Using linear regression to predict renewable energy production from weather data for Germany in 2016
In this post I describe how to predict wind and solar generation from weather data using a simple linear regression algorithm and a dataset containing energy production and weather information for Germany during 2016.
This project allowed me to play with several important Data Science concepts and practices.
First, I had to look for data in places other than Kaggle, where most datasets are clean and ready for implementing Machine Learning algorithms. Even though, as we’ll see below, the datasets I used were surprisingly devoid of big problems such as lots of missing values, they were still closer to what a practising Data Scientist actually uses.
Second, this project allowed me to deal with time series in a real-world context, as the data for the wind and solar generation and weather comes in hourly resolution.
Third, even though I’m using real data, I didn’t need to use complex Deep Learning models or other sophisticated models to make reasonably good predictions. It’s always an important lesson that some problems, even if they seem complicated, can be solved using simple techniques, in this case linear regression.
Finally, working with data connected to renewable energy isn’t just a nice academic exercise. You can easily imagine, for example, how important it is to predict future renewable generation given its intermittent nature. Using Machine Learning techniques seems to be a fruitful option.
The code I use can be found in my GitHub repository:
Contribute to Renewable-energy-weather development by creating an account on GitHub.
The Jupyter notebook can be also viewed here.
The data I used in this analysis come from Open Power System Data, a free-of-charge platform with data on installed generation capacity by country/technology, individual power plants (conventional and renewable), and time series data.
Open Power System Data - A platform for open data of the European power system.
Open Power System Data is a free-of-charge data platform dedicated to electricity system researchers. We collect…
The platform contains data for 37 European countries, but in this project I’m going to focus on data for Germany in 2016 as an example. In particular, I’m going to use two datasets:
- Time series with load, wind and solar, prices in hourly resolution. The CSV file with data for all 37 countries from 2006 and 2017 can be obtained here.
- Weather data with wind speed, radiation, temperature and other measurements. Given the huge amount of data, the Open Power System Data platform provides a CSV file for the German dataset for 2016 (which can be found here) and a script to download the data for other countries and years.
Wind and solar generation
First, we start with the CSV file with the time series for the 37 European countries from 2006 and 2017, but read only the data for Germany:
production = pd.read_csv("data/time_series_60min_singleindex.csv",
usecols=(lambda s: s.startswith('utc') |
Using the option
parse_dates=, together with
index_col=0, guarantees that the column with the date and time of each measurement is stored as a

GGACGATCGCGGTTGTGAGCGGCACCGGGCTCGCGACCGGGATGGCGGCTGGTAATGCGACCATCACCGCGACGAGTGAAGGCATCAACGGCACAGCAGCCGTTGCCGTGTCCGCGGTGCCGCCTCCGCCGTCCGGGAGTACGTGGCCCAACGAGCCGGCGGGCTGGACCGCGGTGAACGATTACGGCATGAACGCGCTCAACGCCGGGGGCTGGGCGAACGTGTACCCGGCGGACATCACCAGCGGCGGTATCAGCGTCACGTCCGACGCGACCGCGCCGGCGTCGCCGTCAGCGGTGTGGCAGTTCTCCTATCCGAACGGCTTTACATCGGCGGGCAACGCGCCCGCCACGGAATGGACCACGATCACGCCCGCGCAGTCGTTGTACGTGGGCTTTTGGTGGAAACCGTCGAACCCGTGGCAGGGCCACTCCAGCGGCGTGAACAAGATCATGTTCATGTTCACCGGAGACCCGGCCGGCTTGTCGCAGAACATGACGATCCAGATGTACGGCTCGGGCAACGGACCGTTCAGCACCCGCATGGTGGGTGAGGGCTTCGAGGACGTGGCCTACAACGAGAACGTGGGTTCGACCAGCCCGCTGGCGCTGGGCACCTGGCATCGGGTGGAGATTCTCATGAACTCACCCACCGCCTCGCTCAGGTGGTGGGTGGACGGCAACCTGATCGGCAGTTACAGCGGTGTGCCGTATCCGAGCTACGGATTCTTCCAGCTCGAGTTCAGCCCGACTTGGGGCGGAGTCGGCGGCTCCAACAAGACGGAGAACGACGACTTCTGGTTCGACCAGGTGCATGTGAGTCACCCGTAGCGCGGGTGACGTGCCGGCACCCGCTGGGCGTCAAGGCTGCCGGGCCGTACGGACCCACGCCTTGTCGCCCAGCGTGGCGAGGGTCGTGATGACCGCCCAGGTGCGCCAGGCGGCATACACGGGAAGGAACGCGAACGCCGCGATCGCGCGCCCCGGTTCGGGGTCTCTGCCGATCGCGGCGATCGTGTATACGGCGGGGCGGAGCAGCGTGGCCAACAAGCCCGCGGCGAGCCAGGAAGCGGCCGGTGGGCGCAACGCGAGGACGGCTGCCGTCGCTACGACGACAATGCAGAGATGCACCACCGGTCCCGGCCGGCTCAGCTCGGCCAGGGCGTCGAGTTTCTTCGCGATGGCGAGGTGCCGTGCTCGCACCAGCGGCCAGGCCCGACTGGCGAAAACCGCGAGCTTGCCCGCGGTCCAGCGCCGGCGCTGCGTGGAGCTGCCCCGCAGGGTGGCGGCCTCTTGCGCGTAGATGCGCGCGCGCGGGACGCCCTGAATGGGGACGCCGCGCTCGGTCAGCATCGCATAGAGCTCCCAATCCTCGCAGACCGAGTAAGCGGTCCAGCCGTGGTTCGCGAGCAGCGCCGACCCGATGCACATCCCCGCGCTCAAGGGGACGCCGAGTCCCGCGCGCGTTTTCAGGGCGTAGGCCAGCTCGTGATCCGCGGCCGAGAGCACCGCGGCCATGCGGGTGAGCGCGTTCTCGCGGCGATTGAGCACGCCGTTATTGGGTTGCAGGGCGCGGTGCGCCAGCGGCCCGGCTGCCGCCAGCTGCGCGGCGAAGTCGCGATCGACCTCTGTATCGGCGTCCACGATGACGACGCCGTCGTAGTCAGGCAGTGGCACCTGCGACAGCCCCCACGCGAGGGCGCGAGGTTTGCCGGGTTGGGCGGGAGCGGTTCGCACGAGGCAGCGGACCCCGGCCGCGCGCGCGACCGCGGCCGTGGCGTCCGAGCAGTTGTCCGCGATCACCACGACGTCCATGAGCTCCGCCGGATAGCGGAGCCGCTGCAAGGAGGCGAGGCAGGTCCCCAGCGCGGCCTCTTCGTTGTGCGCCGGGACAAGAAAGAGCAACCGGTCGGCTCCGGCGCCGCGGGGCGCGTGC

After filtering for the rows for 2016, we end up with a DataFrame with 8784 entries (the number of hours in a leap year like 2016) and 48 columns, each relative to a different quantity such as solar capacity, wind capacity, etc (you can see the full list here). I’m only going to be interested in two of them:
- ‘DE_solar_generation_actual’, with the actual solar generation in MW;
- ‘DE_wind_generation_actual’, with the actual wind generation in MW.
Fortunately, there are no missing values to worry about, so we can make a couple of plots to have an idea about the data.
As we would naively expect, there is no clear pattern for the wind generation across the year, even though we can see slightly larger production roughly in February, November and December.
As for the solar generation, as expected, it was significantly larger in the middle months of the year.
Now, we read the CSV file containg the weather data for Germany in 2016.
weather = pd.read_csv("data/weather_data_GER_2016.csv",
If we check the info atribute of the
weather DataFrame, we obtain:
DatetimeIndex: 2248704 entries, 2016-01-01 00:00:00 to
Data columns (total 14 columns):
cumulated hours int64
dtypes: float64(11), int64(3)
memory usage: 257.3 MB
That’s 2248704 entries! If you do the maths, it corresponds to 8784 entries for 256 geographical ‘chuncks’ of Germany, each characterized by its latitute
lat and longitute
lon. The other columns are as follows:
- v1: velocity [m/s] at height h1 (2 meters above displacement height);
- v2: velocity [m/s] at height h2 (10 meters above displacement height);
- v_50m: velocity [m/s] at 50 meters above ground;
- h1: height above ground [m] (h1 = displacement height +2m);
- h2: height above ground [m] (h2 = displacement height +10m);
- z0: roughness length [m];
- SWTDN: total top-of-the-atmosphere horizontal radiation [W/m²];
- SWGDN: total ground horizontal radiation [W/m²];
- T: Temperature [K] at 2 meters above displacement height (see h1);
- Rho: air density [kg/m³] at surface;
- p: air pressure [Pa] at surface.
Note that, at this point, we have information about the wind and solar generation at a national level and information about the weather at a more local level, at least for each of the 256 parts in which the German was divided for these measurements. If we want to use the two datasets together, we need to transform the weather data so that we have a single row for each hour of 2016.